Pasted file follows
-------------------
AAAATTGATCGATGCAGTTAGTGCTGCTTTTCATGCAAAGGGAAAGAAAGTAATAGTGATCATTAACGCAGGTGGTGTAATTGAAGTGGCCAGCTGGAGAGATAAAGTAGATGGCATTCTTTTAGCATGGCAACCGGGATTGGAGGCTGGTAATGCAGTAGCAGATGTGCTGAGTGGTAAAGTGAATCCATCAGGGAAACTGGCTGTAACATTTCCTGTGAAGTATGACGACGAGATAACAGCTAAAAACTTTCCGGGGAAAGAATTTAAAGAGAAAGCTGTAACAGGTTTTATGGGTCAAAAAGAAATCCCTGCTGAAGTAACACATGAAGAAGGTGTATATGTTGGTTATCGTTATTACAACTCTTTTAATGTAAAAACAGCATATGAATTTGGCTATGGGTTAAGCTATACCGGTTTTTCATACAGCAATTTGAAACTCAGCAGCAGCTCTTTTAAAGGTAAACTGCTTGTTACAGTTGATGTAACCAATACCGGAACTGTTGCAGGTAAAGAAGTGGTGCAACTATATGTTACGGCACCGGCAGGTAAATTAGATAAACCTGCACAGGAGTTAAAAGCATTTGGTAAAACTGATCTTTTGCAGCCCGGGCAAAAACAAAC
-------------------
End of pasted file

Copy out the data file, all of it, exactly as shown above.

AAAATTGATCGATGCAGTTAGTGCTGCTTTTCATGCAAAGGGAAAGAAAGTAATAGTGATCATTAACGCAGGTGGTGTAATTGAAGTGGCCAGCTGGAGAGATAAAGTAGATGGCATTCTTTTAGCATGGCAACCGGGATTGGAGGCTGGTAATGCAGTAGCAGATGTGCTGAGTGGTAAAGTGAATCCATCAGGGAAACTGGCTGTAACATTTCCTGTGAAGTATGACGACGAGATAACAGCTAAAAACTTTCCGGGGAAAGAATTTAAAGAGAAAGCTGTAACAGGTTTTATGGGTCAAAAAGAAATCCCTGCTGAAGTAACACATGAAGAAGGTGTATATGTTGGTTATCGTTATTACAACTCTTTTAATGTAAAAACAGCATATGAATTTGGCTATGGGTTAAGCTATACCGGTTTTTCATACAGCAATTTGAAACTCAGCAGCAGCTCTTTTAAAGGTAAACTGCTTGTTACAGTTGATGTAACCAATACCGGAACTGTTGCAGGTAAAGAAGTGGTGCAACTATATGTTACGGCACCGGCAGGTAAATTAGATAAACCTGCACAGGAGTTAAAAGCATTTGGTAAAACTGATCTTTTGCAGCCCGGGCAAAAACAAAC